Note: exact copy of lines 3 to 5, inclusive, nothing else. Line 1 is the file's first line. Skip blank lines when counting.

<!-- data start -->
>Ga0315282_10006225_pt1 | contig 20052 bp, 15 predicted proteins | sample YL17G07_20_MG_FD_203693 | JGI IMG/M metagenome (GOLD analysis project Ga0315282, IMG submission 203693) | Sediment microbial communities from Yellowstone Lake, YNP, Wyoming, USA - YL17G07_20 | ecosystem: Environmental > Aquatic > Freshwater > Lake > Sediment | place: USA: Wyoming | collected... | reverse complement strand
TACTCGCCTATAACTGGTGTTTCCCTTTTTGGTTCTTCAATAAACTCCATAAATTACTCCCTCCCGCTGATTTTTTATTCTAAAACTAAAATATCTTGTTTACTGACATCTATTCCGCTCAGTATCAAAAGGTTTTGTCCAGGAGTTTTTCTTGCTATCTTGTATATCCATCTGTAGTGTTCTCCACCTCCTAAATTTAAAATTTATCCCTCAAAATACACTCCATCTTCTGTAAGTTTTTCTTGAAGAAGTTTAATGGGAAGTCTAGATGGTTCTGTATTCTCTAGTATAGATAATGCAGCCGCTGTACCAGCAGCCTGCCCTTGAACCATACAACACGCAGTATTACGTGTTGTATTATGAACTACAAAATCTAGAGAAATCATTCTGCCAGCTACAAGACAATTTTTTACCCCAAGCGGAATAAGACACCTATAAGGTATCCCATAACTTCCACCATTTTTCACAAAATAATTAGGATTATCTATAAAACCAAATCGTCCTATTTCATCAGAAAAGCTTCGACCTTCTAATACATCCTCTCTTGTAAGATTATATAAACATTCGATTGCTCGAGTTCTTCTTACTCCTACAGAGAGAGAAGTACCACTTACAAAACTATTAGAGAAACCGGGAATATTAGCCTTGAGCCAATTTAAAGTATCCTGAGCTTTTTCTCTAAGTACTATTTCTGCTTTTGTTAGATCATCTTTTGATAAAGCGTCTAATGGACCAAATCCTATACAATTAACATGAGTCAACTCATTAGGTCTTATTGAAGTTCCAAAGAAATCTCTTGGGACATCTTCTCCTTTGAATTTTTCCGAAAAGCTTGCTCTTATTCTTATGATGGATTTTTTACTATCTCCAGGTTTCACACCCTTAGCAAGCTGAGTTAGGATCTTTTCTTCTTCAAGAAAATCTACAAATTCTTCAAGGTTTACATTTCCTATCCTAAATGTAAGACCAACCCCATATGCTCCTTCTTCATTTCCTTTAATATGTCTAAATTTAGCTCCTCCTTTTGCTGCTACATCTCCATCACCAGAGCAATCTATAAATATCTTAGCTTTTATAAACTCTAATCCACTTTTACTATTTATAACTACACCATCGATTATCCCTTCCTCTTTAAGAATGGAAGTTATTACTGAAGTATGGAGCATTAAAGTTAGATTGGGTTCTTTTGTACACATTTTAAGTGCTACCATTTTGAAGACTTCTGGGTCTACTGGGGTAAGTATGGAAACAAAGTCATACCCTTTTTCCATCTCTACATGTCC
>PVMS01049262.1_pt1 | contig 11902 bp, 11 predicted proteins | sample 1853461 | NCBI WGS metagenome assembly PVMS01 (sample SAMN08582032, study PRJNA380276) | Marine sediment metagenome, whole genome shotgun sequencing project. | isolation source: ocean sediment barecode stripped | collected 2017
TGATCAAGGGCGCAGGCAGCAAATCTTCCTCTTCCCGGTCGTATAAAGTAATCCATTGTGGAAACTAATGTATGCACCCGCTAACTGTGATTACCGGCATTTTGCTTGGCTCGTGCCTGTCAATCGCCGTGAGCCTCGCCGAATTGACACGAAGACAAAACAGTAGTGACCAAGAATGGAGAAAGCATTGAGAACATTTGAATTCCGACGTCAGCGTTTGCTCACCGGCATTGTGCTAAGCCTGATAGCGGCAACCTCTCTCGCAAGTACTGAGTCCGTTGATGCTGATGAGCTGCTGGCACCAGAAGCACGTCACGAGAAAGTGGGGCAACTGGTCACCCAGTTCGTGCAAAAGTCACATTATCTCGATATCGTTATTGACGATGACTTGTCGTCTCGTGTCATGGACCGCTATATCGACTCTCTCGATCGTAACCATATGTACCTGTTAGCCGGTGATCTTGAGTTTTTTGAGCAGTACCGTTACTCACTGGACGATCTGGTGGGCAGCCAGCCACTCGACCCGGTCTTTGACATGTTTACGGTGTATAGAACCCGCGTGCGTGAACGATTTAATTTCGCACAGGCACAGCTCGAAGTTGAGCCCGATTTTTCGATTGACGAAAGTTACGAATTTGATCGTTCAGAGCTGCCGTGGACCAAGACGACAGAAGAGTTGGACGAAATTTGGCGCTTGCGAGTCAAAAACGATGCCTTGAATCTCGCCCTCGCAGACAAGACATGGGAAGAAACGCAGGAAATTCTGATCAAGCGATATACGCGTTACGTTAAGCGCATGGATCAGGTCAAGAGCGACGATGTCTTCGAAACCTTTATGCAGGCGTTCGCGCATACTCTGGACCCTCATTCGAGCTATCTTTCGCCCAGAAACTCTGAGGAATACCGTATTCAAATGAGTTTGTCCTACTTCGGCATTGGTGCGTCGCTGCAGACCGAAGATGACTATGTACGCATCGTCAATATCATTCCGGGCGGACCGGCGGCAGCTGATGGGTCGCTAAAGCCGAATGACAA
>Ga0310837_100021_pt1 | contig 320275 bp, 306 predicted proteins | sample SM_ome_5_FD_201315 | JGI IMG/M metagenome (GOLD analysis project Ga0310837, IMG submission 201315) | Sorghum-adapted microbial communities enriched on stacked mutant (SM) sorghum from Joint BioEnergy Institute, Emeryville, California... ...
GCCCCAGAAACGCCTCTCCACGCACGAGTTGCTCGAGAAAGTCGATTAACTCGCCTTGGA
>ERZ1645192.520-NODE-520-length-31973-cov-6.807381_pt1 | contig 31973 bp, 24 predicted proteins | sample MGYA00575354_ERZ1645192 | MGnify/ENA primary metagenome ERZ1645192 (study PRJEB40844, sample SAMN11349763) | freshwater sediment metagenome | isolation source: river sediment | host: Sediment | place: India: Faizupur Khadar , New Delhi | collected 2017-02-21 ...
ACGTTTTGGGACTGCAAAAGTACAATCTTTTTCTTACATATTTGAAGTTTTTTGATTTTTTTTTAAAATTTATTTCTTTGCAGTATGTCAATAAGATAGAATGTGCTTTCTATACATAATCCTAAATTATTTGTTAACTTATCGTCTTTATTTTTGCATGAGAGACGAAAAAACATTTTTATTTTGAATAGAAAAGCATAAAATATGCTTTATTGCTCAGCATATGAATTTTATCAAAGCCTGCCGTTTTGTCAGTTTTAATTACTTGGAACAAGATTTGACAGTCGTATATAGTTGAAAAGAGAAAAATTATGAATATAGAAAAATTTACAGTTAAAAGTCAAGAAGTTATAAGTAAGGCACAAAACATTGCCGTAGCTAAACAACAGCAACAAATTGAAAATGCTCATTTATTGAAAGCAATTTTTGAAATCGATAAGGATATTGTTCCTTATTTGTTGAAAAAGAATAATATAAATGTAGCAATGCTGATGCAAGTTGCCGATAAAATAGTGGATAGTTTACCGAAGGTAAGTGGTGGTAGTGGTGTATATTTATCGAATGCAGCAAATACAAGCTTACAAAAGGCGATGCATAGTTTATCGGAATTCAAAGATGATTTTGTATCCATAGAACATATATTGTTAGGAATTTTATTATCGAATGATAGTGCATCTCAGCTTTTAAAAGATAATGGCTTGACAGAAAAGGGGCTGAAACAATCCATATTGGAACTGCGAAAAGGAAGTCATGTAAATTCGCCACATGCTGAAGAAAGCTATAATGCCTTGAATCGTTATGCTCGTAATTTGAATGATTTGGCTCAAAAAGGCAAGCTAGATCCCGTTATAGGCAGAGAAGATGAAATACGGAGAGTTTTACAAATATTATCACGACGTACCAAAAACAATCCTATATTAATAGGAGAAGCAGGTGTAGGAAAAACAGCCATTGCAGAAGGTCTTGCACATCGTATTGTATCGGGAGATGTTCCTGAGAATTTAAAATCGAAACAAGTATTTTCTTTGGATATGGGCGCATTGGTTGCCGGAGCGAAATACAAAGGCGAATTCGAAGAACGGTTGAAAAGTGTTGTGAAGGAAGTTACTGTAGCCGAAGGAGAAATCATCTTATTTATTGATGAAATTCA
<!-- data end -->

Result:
>PVMS01049262.1_pt1 | contig 11902 bp, 11 predicted proteins | sample 1853461 | NCBI WGS metagenome assembly PVMS01 (sample SAMN08582032, study PRJNA380276) | Marine sediment metagenome, whole genome shotgun sequencing project. | isolation source: ocean sediment barecode stripped | collected 2017
TGATCAAGGGCGCAGGCAGCAAATCTTCCTCTTCCCGGTCGTATAAAGTAATCCATTGTGGAAACTAATGTATGCACCCGCTAACTGTGATTACCGGCATTTTGCTTGGCTCGTGCCTGTCAATCGCCGTGAGCCTCGCCGAATTGACACGAAGACAAAACAGTAGTGACCAAGAATGGAGAAAGCATTGAGAACATTTGAATTCCGACGTCAGCGTTTGCTCACCGGCATTGTGCTAAGCCTGATAGCGGCAACCTCTCTCGCAAGTACTGAGTCCGTTGATGCTGATGAGCTGCTGGCACCAGAAGCACGTCACGAGAAAGTGGGGCAACTGGTCACCCAGTTCGTGCAAAAGTCACATTATCTCGATATCGTTATTGACGATGACTTGTCGTCTCGTGTCATGGACCGCTATATCGACTCTCTCGATCGTAACCATATGTACCTGTTAGCCGGTGATCTTGAGTTTTTTGAGCAGTACCGTTACTCACTGGACGATCTGGTGGGCAGCCAGCCACTCGACCCGGTCTTTGACATGTTTACGGTGTATAGAACCCGCGTGCGTGAACGATTTAATTTCGCACAGGCACAGCTCGAAGTTGAGCCCGATTTTTCGATTGACGAAAGTTACGAATTTGATCGTTCAGAGCTGCCGTGGACCAAGACGACAGAAGAGTTGGACGAAATTTGGCGCTTGCGAGTCAAAAACGATGCCTTGAATCTCGCCCTCGCAGACAAGACATGGGAAGAAACGCAGGAAATTCTGATCAAGCGATATACGCGTTACGTTAAGCGCATGGATCAGGTCAAGAGCGACGATGTCTTCGAAACCTTTATGCAGGCGTTCGCGCATACTCTGGACCCTCATTCGAGCTATCTTTCGCCCAGAAACTCTGAGGAATACCGTATTCAAATGAGTTTGTCCTACTTCGGCATTGGTGCGTCGCTGCAGACCGAAGATGACTATGTACGCATCGTCAATATCATTCCGGGCGGACCGGCGGCAGCTGATGGGTCGCTAAAGCCGAATGACAA
>Ga0310837_100021_pt1 | contig 320275 bp, 306 predicted proteins | sample SM_ome_5_FD_201315 | JGI IMG/M metagenome (GOLD analysis project Ga0310837, IMG submission 201315) | Sorghum-adapted microbial communities enriched on stacked mutant (SM) sorghum from Joint BioEnergy Institute, Emeryville, California... ...